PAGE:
Kentula, M.E. and T.H. DeWitt. 2003. Abundance of seagrass (Zostera marina L.) and macroalgae in relation to the salinity-temperature gradient in Yaquina Bay, Oregon, USA. Estuaries 26: (4B)1130-1141. WED 02-179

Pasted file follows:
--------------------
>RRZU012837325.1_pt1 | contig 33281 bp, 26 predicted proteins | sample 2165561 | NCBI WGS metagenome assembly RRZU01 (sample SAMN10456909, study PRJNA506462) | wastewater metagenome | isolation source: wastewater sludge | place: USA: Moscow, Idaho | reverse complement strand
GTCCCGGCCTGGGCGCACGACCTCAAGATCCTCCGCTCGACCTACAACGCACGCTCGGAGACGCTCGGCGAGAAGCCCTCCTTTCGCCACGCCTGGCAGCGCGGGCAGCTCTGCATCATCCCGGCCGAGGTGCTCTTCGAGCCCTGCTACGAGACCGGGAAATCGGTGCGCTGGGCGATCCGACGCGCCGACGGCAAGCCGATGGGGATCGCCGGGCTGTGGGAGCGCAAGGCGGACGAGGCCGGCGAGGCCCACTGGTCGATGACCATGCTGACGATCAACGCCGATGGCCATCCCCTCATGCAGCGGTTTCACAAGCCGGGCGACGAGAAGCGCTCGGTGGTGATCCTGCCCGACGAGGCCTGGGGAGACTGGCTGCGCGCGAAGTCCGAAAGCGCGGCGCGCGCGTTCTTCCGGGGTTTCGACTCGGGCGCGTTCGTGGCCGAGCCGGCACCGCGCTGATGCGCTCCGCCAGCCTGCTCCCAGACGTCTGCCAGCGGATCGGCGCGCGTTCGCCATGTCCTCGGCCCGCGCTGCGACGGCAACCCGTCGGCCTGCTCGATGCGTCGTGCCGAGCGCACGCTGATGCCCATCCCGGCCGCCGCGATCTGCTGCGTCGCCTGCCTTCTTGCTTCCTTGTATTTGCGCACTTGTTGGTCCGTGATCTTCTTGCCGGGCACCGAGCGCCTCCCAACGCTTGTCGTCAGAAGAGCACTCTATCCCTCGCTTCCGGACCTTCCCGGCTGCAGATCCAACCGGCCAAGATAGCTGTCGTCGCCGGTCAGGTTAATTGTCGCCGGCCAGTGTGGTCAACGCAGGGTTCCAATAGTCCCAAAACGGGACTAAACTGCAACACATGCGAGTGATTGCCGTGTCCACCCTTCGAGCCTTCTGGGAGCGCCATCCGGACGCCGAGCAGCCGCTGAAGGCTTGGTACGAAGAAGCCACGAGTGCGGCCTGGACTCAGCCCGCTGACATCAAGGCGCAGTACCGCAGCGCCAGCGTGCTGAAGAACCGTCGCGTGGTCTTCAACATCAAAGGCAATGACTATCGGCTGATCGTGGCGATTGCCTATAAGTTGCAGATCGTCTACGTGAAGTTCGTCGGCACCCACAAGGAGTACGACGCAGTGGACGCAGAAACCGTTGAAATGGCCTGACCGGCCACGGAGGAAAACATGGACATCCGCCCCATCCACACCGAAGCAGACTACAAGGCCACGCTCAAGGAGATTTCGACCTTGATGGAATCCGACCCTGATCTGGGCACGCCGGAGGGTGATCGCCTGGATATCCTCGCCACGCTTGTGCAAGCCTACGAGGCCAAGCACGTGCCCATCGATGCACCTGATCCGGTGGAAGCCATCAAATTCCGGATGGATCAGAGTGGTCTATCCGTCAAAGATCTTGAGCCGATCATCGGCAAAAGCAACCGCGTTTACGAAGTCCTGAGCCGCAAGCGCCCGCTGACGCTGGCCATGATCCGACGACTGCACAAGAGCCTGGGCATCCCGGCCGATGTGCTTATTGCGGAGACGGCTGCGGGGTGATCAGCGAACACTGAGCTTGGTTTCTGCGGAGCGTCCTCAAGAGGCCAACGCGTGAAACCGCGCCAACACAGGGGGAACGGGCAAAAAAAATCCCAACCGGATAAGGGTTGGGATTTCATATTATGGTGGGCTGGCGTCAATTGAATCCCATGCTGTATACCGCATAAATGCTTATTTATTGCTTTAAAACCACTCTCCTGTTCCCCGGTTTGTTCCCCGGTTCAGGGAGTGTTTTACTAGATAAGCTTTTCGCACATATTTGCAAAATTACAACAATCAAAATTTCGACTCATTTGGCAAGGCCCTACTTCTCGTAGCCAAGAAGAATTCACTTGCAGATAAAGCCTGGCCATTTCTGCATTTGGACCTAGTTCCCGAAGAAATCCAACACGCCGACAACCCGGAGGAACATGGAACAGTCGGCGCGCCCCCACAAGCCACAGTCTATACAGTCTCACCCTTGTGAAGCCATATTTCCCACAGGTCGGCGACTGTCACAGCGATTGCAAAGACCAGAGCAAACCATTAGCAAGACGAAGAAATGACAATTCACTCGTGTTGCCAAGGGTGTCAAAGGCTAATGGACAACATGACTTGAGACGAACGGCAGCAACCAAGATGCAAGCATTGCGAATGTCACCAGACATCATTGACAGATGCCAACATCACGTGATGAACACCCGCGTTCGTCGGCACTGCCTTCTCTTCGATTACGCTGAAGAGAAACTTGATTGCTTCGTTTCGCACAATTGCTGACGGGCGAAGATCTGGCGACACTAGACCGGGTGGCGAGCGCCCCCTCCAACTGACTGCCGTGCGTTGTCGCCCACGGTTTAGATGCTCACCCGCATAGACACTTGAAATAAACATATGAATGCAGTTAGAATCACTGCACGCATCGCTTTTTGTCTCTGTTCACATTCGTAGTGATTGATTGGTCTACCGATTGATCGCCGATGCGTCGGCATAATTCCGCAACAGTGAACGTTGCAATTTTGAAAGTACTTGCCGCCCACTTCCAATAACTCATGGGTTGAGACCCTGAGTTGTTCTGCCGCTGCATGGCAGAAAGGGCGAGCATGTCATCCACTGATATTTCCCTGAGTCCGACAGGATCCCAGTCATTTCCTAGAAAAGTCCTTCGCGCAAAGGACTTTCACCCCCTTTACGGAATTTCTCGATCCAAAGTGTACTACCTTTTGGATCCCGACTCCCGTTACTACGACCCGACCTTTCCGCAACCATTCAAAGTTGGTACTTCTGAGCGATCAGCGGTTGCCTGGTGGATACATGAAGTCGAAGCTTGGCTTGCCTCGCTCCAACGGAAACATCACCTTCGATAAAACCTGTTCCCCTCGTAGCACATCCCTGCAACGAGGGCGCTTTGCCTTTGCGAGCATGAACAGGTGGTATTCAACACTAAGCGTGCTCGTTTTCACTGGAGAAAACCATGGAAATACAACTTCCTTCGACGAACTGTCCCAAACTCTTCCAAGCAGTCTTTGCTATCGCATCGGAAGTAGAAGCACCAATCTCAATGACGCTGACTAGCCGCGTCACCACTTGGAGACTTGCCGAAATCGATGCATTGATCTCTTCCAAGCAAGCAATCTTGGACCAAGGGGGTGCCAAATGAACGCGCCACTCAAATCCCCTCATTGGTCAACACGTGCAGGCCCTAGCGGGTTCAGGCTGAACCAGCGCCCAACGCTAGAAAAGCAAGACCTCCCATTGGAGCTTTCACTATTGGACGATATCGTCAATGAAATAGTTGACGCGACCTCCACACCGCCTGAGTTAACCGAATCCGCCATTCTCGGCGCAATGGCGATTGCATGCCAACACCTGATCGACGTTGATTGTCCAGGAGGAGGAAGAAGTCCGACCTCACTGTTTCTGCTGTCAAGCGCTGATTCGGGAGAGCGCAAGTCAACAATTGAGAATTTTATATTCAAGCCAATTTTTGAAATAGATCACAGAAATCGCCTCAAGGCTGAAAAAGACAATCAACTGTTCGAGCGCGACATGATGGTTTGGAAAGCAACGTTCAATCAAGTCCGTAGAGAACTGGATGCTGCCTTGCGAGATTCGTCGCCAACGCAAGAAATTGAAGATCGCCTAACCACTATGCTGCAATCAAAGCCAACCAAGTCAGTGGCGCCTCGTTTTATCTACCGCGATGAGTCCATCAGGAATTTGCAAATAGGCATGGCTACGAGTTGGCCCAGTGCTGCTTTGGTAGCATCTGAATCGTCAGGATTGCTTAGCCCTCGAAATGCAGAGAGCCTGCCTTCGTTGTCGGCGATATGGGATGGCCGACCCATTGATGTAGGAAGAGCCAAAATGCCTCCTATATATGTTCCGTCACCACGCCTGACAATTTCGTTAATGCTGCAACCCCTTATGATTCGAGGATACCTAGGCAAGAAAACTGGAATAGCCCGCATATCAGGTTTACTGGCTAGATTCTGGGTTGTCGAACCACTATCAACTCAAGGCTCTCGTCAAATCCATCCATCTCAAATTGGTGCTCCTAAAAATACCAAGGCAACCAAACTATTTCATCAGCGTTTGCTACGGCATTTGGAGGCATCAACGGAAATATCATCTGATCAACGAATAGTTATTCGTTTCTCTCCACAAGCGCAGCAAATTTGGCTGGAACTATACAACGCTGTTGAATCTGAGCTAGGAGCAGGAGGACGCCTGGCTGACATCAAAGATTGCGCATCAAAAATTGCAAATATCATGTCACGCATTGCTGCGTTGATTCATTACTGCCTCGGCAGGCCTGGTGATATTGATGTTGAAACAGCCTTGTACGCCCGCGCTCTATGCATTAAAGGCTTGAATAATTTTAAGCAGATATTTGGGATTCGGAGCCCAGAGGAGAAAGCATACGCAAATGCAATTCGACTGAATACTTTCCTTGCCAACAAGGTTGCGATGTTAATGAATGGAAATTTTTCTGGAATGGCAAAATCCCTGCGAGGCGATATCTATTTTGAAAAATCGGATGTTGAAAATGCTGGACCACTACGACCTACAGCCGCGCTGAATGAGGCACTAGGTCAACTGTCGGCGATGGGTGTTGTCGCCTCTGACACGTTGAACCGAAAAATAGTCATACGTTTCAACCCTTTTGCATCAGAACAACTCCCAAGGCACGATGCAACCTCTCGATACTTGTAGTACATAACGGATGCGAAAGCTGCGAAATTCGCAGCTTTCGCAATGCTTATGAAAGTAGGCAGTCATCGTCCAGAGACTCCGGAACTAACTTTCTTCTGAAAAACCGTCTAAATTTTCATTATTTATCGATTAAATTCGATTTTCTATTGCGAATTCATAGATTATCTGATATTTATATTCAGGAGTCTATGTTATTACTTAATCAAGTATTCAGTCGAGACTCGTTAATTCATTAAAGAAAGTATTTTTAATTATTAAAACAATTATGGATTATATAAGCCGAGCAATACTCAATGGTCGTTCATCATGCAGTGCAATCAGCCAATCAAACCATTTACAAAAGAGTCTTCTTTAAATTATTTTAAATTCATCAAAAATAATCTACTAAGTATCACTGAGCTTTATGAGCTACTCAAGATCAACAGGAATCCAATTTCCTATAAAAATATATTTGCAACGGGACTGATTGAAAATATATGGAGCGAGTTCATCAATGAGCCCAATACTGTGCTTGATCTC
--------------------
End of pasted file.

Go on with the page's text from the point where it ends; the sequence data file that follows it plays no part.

The relative abundances of the seagrass, Zostera marina L., and associated macroalgae were examined for Yaquina Bay, Oregon, U.S.A., to investigate variability in autotroph abundance along the salinity-temperature gradient and the potential for nuisance algal blooms. Possible explanations for the patterns in autotroph abundances were explored through examination of their correlations with the physicochemical characteristics of the water column. Study sites were established in each of three zones in the estuary defined by temperature and salinity and were sampled monthly June through September 1998 and in July 1999. Z. marina and macroalgal cover and Z. marina shoot density were measured in 0.25-m2 plots at each site. After cover estimates and shoot counts were made, material was harvested for determination of Z. marina and macroalgal biomass. Water column variables were measured from stations near each study site and composited on a depth-averaged, monthly basis for each zone. Both Z. marina and green macroalgal abundance differed between sites, over the summer in 1998, and between years. Seasonal patterns were most obvious for Z. marina at the site closest to the ocean while the pattern in macroalgal abundance suggested a bloom moving up river as summer progressed. The physicochemical characteristics of the zones differed with the season and could be related to the patterns in Z. marina and macroalgal abundance. In particular, salinity was positively correlated with Z. marina abundance, while abundance of both autotrophs was related to light availability. Z. marina biomass ranged 19-109 g dry weight m-2; green macroalgae biomass ranged 5-234 g dry weight m-2. The biomass of the green macroalgae at several sites and dates equaled or exceed that of the Z. marina suggesting the potential for nuisance algal blooms does exist in Yaquina Bay.